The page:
Once you earn your commercial driver’s license (CDL), you have the key to a career on the road. However, getting hired at top trucking companies can be challenging, so we conducted an interview with some of the coveted companies to work for in trucking in order to give you the insider’s tips.
The trucking industry is growing in line with the economy and expected to add up to 100,000 jobs in the coming decade, according to the Bureau of Labor Statistics. If you have the necessary qualifications to join the industry, there is sure to be a job appeal to your temperament and circumstances.
- 1 Trucking Employers that Shared their Hiring Tips
- 2 A People-oriented Industry with Many Regulations
- 3 Factors that Drive the Trucking Business
- 4 What Do Trucking Companies Need From You?
- 5 Tips From Trucking Employers to Trucker Candidates
We surveyed some of the top trucking employers in the United States:
- Crete Carrier
- B. Hunt
- Old Dominion Freight
- Southeastern Freight Line
- Arkansas Best
We asked them three questions:
- What are the top 3 things you look for in a driver?
- What are the best ways to apply for a job in your company?
- How do drivers move up in the enterprise?
The most surprising outcome was how similar the expectations and requirements companies have for truck-driving candidates, and also the tips that they have for applicants.
Also, the answers gave an insight into the values that employers have regarding the people that they hire and employ in truck driving positions.
A People-oriented Industry with Many Regulations
North America’s top trucking firms have several features that they broadly hold in common. They treat drivers with respect; they hire veterans and value the service of veterans to the country.
They are also under similar regulatory regimes, so it is logical perhaps that they are looking for similar traits in drivers. The top of that list is the common-sense desire for safety.
Freight distribution and hauling companies need to get the payload to the customer efficiently and safely.
All trucking companies want the same from driver candidates:
- Documented safe driving history
- Minimum age requirements of between 20 and 23 years
- No DUIs in the last five years in all cases
- Motivated to get out on the road as a professional driver
Factors that Drive the Trucking Business
Trucking companies have a broad range of concerns in their daily business operations, some of which have nothing to do with drivers and others where the trucking team members play a critical role.
Companies determine success by:
- The income they earn from customers;
- That revenue depends on having enough clients who purchase goods and services at a profit, and
- When they meet customers, truck drivers are the most visible representatives of the brand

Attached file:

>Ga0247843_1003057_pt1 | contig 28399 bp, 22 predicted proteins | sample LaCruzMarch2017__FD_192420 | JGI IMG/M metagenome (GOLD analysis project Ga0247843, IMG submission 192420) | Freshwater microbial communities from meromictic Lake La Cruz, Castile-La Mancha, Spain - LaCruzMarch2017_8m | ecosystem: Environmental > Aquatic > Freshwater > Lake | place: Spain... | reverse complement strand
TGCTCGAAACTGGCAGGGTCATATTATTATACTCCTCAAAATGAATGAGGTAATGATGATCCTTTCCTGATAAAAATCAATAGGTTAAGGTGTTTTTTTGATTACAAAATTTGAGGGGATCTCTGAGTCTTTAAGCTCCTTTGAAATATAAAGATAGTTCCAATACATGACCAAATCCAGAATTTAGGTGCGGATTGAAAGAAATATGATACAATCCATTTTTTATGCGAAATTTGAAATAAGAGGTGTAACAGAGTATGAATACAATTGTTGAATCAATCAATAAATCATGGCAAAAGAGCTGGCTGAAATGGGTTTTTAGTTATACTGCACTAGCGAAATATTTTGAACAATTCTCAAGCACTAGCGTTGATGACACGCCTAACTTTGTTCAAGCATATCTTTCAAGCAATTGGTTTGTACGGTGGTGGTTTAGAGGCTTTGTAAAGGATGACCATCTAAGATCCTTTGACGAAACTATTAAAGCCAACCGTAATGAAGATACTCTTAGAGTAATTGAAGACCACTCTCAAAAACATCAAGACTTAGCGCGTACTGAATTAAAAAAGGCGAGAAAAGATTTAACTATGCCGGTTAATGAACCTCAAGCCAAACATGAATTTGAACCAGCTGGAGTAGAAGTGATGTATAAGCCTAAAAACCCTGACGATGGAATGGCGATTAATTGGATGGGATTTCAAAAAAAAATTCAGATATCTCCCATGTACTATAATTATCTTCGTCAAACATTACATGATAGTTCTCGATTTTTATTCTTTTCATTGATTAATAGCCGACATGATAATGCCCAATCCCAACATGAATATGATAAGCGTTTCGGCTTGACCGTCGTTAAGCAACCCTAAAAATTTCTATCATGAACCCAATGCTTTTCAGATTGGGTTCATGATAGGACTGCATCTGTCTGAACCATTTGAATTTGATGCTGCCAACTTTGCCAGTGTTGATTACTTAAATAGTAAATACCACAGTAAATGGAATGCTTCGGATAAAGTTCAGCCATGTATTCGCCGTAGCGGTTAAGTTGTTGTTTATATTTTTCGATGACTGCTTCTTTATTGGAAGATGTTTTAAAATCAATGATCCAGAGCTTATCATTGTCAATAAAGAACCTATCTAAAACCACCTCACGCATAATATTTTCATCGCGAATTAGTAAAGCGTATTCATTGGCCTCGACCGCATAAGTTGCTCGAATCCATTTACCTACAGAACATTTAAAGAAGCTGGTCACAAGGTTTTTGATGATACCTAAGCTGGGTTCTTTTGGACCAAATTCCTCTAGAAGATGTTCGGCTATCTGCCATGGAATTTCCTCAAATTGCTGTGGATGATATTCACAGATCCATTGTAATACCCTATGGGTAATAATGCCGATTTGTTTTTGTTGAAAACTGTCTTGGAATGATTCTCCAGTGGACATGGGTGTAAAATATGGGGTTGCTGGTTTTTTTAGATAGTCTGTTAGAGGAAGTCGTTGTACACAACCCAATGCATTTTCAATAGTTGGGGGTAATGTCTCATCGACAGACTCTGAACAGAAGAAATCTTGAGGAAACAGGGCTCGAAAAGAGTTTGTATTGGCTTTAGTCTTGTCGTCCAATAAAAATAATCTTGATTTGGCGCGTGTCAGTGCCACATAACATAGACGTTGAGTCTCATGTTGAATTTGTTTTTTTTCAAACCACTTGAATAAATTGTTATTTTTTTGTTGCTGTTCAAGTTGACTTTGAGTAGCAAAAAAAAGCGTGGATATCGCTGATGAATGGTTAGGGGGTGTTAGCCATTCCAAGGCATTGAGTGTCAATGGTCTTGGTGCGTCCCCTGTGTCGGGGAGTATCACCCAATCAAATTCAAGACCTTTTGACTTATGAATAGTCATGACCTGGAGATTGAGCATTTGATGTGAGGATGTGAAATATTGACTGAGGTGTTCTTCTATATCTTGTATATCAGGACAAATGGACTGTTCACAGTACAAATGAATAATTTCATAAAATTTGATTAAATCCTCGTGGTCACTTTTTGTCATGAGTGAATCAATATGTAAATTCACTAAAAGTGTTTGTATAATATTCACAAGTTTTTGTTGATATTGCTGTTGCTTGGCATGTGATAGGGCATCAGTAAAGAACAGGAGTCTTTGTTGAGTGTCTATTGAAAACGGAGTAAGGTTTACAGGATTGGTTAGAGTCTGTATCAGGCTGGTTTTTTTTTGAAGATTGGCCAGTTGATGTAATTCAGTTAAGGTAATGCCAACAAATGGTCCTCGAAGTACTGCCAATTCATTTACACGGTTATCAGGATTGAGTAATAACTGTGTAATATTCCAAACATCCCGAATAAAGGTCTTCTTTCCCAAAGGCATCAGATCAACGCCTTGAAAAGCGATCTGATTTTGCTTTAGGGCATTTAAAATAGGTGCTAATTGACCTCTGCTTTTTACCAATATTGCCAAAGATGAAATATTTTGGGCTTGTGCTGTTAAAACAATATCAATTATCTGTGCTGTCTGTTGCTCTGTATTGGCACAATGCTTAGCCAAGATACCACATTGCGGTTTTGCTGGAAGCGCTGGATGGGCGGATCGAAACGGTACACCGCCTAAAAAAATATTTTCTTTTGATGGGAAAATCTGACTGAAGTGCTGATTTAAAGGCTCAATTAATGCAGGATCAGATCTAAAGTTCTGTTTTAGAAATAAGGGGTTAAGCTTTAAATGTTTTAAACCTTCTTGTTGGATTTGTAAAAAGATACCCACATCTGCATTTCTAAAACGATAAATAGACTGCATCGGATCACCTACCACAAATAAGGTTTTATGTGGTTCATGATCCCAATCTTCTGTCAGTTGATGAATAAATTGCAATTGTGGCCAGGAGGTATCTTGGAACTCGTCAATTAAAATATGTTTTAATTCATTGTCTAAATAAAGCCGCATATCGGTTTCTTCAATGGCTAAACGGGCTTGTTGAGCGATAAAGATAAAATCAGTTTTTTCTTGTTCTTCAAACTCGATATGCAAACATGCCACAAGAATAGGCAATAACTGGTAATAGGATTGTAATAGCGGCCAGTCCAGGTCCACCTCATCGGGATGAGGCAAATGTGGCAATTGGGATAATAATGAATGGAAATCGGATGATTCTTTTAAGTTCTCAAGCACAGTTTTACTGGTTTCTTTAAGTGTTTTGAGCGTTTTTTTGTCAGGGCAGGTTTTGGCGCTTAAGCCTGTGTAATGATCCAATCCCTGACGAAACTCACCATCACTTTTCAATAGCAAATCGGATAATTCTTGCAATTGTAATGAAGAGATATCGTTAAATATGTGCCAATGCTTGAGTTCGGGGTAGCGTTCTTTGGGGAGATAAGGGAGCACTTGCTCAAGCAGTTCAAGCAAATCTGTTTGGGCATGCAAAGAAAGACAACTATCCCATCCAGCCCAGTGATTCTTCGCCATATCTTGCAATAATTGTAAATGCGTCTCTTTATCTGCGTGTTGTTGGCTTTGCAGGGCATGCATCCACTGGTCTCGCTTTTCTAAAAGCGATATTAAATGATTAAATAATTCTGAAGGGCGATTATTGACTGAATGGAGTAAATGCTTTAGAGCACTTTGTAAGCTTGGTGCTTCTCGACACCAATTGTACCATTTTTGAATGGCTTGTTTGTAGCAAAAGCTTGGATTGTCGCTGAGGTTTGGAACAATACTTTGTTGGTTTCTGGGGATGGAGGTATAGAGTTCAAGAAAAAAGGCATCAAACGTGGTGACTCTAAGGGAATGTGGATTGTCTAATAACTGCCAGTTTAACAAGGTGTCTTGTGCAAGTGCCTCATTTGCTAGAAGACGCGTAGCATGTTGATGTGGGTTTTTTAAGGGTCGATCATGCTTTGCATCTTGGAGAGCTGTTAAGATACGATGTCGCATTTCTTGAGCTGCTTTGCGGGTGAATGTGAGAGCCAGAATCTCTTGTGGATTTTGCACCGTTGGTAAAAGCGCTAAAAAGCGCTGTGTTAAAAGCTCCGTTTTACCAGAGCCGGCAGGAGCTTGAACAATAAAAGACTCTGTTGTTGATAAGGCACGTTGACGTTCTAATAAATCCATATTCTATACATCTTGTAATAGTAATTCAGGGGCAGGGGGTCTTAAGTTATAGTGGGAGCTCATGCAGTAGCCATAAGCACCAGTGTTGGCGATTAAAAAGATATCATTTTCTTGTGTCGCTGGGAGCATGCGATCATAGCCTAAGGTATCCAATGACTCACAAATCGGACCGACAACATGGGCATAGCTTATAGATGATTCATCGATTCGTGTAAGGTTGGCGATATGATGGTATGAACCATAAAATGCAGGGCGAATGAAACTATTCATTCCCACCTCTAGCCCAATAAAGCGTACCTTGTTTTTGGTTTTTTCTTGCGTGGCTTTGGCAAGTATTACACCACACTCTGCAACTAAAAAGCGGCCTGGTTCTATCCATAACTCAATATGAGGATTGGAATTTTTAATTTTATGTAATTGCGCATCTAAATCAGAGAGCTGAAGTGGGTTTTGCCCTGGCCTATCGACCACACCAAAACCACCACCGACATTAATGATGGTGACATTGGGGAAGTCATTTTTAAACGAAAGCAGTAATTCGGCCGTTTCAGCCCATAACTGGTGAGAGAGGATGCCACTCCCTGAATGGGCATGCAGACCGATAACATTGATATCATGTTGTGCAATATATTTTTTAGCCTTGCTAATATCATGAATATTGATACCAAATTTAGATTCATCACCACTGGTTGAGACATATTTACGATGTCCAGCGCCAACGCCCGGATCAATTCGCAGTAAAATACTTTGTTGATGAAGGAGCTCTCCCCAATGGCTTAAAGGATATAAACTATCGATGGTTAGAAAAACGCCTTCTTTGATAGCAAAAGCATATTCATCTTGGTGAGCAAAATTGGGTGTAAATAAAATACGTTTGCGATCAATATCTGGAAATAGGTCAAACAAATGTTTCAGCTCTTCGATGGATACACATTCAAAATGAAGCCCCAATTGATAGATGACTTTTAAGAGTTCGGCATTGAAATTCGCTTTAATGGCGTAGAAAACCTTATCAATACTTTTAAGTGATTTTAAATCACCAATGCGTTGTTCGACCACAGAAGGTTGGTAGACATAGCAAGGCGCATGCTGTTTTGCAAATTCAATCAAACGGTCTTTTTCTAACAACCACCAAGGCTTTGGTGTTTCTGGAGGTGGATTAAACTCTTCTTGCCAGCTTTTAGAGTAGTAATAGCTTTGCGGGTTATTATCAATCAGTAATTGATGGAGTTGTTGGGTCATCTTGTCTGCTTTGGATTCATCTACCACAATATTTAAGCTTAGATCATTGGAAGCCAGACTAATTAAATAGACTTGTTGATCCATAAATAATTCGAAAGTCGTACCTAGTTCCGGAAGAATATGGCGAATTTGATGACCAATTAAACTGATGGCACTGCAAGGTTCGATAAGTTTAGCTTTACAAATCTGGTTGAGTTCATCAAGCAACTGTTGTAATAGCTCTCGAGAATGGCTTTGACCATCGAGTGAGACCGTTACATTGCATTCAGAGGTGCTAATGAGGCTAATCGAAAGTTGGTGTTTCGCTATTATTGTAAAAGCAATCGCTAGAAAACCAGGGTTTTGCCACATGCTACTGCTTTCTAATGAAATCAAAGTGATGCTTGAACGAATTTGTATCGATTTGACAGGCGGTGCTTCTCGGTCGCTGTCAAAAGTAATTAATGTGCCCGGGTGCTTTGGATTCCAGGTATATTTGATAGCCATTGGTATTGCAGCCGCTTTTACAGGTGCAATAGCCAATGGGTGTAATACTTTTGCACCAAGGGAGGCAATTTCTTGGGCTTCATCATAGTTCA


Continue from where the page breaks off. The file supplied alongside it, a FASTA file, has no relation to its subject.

In trucking, that boils down to having enough buyers that pay to have their goods moved from one point to another; the load might be measured by the truckload, by the pallet (think less-than-truckload) or by the package.
In any case, the customer is concerned to get the right result, without losses or accidents, and at a reasonable cost. The one way that drivers impact their employers the most is the value they add by doing their jobs efficiently and representing the company positively.
What Do Trucking Companies Need From You?
The trucking companies that achieve those simple objectives get the business consistently. So, they need competent drivers who treat the job with respect, who understand that they are the face of the company when they arrive at a terminal to pick up or drop off.
Truckers tend to have friendly personalities, but they also need to have the traits that make them good corporate representatives as well. That means approaching shipping offices with a friendly demeanor and having a well-groomed physical appearance.
Experience is the first thing that companies seek in job candidates. The next thing is the sign of good character, for their purposes, this means all of the issues that will turn up on a driving record or a background report, such as reckless driving and driving under the influence.
You will also have to take a medical examination or have a current DOT medical card; after all, health is a vital safety concern when you get behind the wheel of a forty-ton truck.
In all cases, you will be under pressure to get the goods to the destination on time and safely.
There is a high degree of isolation if you drive OTR for extended periods and delivery drivers have the added pressure of racing the clock while maneuvering city streets, often with 53’ trailers in tow. Before you choose a truck driving career, sit down and think carefully about how you feel about these factors.
Tips From Trucking Employers to Trucker Candidates